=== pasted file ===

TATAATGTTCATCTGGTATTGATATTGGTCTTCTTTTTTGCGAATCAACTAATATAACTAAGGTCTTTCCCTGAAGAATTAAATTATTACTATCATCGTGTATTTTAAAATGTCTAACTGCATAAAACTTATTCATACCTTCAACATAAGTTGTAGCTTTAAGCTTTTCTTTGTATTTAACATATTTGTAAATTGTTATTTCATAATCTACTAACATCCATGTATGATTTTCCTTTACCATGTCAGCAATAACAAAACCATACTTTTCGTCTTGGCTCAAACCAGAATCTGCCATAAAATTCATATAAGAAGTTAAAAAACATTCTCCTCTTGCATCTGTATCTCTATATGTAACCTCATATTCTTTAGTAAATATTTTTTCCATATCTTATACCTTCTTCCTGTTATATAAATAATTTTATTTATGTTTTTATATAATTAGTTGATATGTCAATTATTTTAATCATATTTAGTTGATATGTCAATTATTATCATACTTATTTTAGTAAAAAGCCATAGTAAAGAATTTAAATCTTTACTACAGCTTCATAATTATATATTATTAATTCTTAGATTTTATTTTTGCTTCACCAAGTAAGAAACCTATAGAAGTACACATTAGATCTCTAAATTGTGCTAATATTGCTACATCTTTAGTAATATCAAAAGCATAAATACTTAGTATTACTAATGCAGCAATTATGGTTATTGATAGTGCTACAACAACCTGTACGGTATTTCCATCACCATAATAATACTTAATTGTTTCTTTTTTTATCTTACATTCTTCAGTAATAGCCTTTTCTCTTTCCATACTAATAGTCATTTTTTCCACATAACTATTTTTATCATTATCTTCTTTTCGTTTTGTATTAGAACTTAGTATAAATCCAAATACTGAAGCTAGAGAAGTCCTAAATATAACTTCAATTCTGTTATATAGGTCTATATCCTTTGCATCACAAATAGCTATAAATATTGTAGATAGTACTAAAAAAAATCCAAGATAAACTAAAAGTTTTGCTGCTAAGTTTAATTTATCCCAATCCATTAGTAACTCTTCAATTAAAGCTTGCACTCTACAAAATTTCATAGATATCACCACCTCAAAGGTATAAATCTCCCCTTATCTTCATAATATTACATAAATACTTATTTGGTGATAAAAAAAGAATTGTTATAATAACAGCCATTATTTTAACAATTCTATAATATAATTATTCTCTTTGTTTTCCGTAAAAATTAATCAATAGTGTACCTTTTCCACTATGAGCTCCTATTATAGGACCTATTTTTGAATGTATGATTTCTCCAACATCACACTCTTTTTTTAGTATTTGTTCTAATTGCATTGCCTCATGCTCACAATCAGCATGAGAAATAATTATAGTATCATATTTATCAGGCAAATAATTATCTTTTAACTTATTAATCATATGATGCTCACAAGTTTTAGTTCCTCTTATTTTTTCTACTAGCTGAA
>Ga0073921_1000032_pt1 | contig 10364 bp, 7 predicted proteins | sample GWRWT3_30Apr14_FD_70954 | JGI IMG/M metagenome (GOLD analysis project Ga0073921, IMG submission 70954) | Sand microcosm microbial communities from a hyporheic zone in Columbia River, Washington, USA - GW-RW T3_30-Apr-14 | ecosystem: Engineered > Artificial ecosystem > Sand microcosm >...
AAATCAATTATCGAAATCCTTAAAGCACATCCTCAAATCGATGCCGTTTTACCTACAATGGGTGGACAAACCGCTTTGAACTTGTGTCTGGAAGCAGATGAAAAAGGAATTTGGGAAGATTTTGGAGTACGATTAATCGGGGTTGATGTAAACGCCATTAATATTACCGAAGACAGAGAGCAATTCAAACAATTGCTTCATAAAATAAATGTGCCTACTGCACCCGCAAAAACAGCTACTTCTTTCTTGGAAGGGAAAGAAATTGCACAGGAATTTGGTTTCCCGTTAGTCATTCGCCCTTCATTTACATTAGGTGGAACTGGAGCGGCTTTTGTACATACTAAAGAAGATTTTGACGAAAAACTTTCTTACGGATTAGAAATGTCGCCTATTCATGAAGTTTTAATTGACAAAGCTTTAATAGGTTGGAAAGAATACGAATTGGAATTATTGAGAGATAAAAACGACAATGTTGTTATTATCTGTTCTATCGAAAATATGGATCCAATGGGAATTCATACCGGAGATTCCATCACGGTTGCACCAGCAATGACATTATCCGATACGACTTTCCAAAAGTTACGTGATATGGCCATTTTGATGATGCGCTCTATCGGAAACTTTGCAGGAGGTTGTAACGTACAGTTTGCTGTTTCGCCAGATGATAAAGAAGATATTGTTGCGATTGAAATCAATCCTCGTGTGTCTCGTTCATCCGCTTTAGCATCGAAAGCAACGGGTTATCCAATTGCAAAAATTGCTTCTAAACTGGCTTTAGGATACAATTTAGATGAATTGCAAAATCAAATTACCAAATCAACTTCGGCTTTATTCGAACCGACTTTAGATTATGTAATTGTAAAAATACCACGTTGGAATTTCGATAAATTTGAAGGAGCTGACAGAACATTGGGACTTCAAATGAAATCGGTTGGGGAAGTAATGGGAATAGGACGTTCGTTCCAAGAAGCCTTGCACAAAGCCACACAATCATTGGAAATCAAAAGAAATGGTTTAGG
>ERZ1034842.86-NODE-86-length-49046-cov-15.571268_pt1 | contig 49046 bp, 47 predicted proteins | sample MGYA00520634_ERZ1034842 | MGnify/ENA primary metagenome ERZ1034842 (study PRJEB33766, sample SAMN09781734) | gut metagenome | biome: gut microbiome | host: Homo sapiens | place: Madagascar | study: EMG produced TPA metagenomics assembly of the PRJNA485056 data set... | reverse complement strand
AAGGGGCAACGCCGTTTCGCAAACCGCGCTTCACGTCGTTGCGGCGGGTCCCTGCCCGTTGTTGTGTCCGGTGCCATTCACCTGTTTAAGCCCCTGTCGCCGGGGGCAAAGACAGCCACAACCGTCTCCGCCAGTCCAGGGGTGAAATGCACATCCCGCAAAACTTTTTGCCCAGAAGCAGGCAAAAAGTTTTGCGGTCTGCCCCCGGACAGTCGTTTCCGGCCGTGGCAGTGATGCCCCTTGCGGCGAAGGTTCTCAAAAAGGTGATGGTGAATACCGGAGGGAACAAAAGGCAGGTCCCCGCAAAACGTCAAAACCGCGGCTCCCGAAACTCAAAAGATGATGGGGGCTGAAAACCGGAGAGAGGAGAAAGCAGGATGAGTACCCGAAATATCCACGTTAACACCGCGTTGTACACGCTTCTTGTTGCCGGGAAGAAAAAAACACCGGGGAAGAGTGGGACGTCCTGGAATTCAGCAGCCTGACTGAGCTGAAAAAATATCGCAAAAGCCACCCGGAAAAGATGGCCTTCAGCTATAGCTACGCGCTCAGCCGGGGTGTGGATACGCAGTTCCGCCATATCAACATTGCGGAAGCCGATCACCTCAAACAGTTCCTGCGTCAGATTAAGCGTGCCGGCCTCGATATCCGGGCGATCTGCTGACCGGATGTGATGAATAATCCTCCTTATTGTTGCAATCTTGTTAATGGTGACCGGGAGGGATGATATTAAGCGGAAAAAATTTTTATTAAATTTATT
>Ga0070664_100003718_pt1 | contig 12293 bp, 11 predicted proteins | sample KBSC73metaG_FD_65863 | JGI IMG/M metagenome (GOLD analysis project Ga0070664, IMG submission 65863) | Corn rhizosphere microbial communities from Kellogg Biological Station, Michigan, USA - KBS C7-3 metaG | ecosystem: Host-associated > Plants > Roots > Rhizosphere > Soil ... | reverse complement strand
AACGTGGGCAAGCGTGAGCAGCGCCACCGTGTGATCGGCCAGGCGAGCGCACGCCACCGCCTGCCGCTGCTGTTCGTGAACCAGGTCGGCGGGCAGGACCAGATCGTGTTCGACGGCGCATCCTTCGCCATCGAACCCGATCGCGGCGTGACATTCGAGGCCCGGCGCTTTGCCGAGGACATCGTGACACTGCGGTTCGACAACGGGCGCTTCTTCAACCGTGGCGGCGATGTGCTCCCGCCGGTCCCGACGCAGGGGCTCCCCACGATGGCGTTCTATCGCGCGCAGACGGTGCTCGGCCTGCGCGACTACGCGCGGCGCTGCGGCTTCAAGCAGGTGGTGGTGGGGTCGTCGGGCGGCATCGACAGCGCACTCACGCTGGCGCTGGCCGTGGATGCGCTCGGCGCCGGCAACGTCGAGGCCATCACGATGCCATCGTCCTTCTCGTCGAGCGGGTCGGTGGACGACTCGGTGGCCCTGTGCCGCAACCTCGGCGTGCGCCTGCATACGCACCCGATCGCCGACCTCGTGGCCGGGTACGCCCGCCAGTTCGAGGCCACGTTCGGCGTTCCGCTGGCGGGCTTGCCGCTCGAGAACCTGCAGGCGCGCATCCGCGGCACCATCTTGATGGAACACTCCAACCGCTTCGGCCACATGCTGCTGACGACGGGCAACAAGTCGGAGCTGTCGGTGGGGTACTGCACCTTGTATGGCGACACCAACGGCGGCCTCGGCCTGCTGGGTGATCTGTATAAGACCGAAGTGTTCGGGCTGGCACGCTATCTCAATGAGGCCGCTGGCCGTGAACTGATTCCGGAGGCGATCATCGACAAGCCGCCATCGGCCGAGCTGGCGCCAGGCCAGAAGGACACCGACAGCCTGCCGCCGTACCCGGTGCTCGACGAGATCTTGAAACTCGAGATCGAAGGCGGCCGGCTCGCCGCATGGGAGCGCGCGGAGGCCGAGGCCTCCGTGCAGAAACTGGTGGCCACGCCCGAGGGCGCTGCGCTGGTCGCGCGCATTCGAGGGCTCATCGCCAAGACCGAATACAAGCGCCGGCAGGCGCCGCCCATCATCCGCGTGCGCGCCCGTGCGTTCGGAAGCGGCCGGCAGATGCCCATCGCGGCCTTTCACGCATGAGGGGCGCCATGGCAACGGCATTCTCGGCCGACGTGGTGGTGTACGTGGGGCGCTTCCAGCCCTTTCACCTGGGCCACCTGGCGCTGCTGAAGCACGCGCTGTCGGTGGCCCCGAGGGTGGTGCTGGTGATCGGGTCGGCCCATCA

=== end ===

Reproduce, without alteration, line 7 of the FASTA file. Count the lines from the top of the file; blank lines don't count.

AACGTGGGCAAGCGTGAGCAGCGCCACCGTGTGATCGGCCAGGCGAGCGCACGCCACCGCCTGCCGCTGCTGTTCGTGAACCAGGTCGGCGGGCAGGACCAGATCGTGTTCGACGGCGCATCCTTCGCCATCGAACCCGATCGCGGCGTGACATTCGAGGCCCGGCGCTTTGCCGAGGACATCGTGACACTGCGGTTCGACAACGGGCGCTTCTTCAACCGTGGCGGCGATGTGCTCCCGCCGGTCCCGACGCAGGGGCTCCCCACGATGGCGTTCTATCGCGCGCAGACGGTGCTCGGCCTGCGCGACTACGCGCGGCGCTGCGGCTTCAAGCAGGTGGTGGTGGGGTCGTCGGGCGGCATCGACAGCGCACTCACGCTGGCGCTGGCCGTGGATGCGCTCGGCGCCGGCAACGTCGAGGCCATCACGATGCCATCGTCCTTCTCGTCGAGCGGGTCGGTGGACGACTCGGTGGCCCTGTGCCGCAACCTCGGCGTGCGCCTGCATACGCACCCGATCGCCGACCTCGTGGCCGGGTACGCCCGCCAGTTCGAGGCCACGTTCGGCGTTCCGCTGGCGGGCTTGCCGCTCGAGAACCTGCAGGCGCGCATCCGCGGCACCATCTTGATGGAACACTCCAACCGCTTCGGCCACATGCTGCTGACGACGGGCAACAAGTCGGAGCTGTCGGTGGGGTACTGCACCTTGTATGGCGACACCAACGGCGGCCTCGGCCTGCTGGGTGATCTGTATAAGACCGAAGTGTTCGGGCTGGCACGCTATCTCAATGAGGCCGCTGGCCGTGAACTGATTCCGGAGGCGATCATCGACAAGCCGCCATCGGCCGAGCTGGCGCCAGGCCAGAAGGACACCGACAGCCTGCCGCCGTACCCGGTGCTCGACGAGATCTTGAAACTCGAGATCGAAGGCGGCCGGCTCGCCGCATGGGAGCGCGCGGAGGCCGAGGCCTCCGTGCAGAAACTGGTGGCCACGCCCGAGGGCGCTGCGCTGGTCGCGCGCATTCGAGGGCTCATCGCCAAGACCGAATACAAGCGCCGGCAGGCGCCGCCCATCATCCGCGTGCGCGCCCGTGCGTTCGGAAGCGGCCGGCAGATGCCCATCGCGGCCTTTCACGCATGAGGGGCGCCATGGCAACGGCATTCTCGGCCGACGTGGTGGTGTACGTGGGGCGCTTCCAGCCCTTTCACCTGGGCCACCTGGCGCTGCTGAAGCACGCGCTGTCGGTGGCCCCGAGGGTGGTGCTGGTGATCGGGTCGGCCCATCA